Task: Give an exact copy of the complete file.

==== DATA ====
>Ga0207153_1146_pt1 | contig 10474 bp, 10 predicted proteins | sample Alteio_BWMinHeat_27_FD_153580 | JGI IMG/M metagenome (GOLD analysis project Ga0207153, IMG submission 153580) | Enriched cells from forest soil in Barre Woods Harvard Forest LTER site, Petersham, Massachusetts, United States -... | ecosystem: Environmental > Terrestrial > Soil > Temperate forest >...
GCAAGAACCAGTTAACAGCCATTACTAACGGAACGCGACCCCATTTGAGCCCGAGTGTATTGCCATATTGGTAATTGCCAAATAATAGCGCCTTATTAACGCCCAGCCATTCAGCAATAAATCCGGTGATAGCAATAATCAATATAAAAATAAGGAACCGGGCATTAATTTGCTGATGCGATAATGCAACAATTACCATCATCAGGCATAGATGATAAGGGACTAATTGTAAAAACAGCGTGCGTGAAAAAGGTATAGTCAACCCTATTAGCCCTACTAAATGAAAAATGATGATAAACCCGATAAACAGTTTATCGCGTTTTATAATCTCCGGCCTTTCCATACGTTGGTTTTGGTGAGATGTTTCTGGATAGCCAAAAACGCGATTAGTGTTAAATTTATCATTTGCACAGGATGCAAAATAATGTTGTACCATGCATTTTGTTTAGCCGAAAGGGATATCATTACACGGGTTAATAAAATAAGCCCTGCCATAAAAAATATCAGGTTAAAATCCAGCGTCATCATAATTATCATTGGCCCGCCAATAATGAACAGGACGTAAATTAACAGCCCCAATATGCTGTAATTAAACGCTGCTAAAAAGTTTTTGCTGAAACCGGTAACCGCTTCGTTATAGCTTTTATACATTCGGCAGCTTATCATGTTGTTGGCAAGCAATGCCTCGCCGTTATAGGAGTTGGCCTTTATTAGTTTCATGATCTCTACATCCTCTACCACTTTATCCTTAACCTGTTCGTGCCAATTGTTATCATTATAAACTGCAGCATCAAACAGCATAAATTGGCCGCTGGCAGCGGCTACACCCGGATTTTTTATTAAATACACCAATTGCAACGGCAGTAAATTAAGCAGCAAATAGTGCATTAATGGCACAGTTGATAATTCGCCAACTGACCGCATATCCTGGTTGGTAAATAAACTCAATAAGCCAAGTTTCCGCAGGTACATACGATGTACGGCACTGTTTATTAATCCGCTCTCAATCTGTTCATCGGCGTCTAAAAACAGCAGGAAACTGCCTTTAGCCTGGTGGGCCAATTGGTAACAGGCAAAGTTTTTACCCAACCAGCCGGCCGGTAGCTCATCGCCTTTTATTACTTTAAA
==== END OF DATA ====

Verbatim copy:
>Ga0207153_1146_pt1 | contig 10474 bp, 10 predicted proteins | sample Alteio_BWMinHeat_27_FD_153580 | JGI IMG/M metagenome (GOLD analysis project Ga0207153, IMG submission 153580) | Enriched cells from forest soil in Barre Woods Harvard Forest LTER site, Petersham, Massachusetts, United States -... | ecosystem: Environmental > Terrestrial > Soil > Temperate forest >...
GCAAGAACCAGTTAACAGCCATTACTAACGGAACGCGACCCCATTTGAGCCCGAGTGTATTGCCATATTGGTAATTGCCAAATAATAGCGCCTTATTAACGCCCAGCCATTCAGCAATAAATCCGGTGATAGCAATAATCAATATAAAAATAAGGAACCGGGCATTAATTTGCTGATGCGATAATGCAACAATTACCATCATCAGGCATAGATGATAAGGGACTAATTGTAAAAACAGCGTGCGTGAAAAAGGTATAGTCAACCCTATTAGCCCTACTAAATGAAAAATGATGATAAACCCGATAAACAGTTTATCGCGTTTTATAATCTCCGGCCTTTCCATACGTTGGTTTTGGTGAGATGTTTCTGGATAGCCAAAAACGCGATTAGTGTTAAATTTATCATTTGCACAGGATGCAAAATAATGTTGTACCATGCATTTTGTTTAGCCGAAAGGGATATCATTACACGGGTTAATAAAATAAGCCCTGCCATAAAAAATATCAGGTTAAAATCCAGCGTCATCATAATTATCATTGGCCCGCCAATAATGAACAGGACGTAAATTAACAGCCCCAATATGCTGTAATTAAACGCTGCTAAAAAGTTTTTGCTGAAACCGGTAACCGCTTCGTTATAGCTTTTATACATTCGGCAGCTTATCATGTTGTTGGCAAGCAATGCCTCGCCGTTATAGGAGTTGGCCTTTATTAGTTTCATGATCTCTACATCCTCTACCACTTTATCCTTAACCTGTTCGTGCCAATTGTTATCATTATAAACTGCAGCATCAAACAGCATAAATTGGCCGCTGGCAGCGGCTACACCCGGATTTTTTATTAAATACACCAATTGCAACGGCAGTAAATTAAGCAGCAAATAGTGCATTAATGGCACAGTTGATAATTCGCCAACTGACCGCATATCCTGGTTGGTAAATAAACTCAATAAGCCAAGTTTCCGCAGGTACATACGATGTACGGCACTGTTTATTAATCCGCTCTCAATCTGTTCATCGGCGTCTAAAAACAGCAGGAAACTGCCTTTAGCCTGGTGGGCCAATTGGTAACAGGCAAAGTTTTTACCCAACCAGCCGGCCGGTAGCTCATCGCCTTTTATTACTTTAAA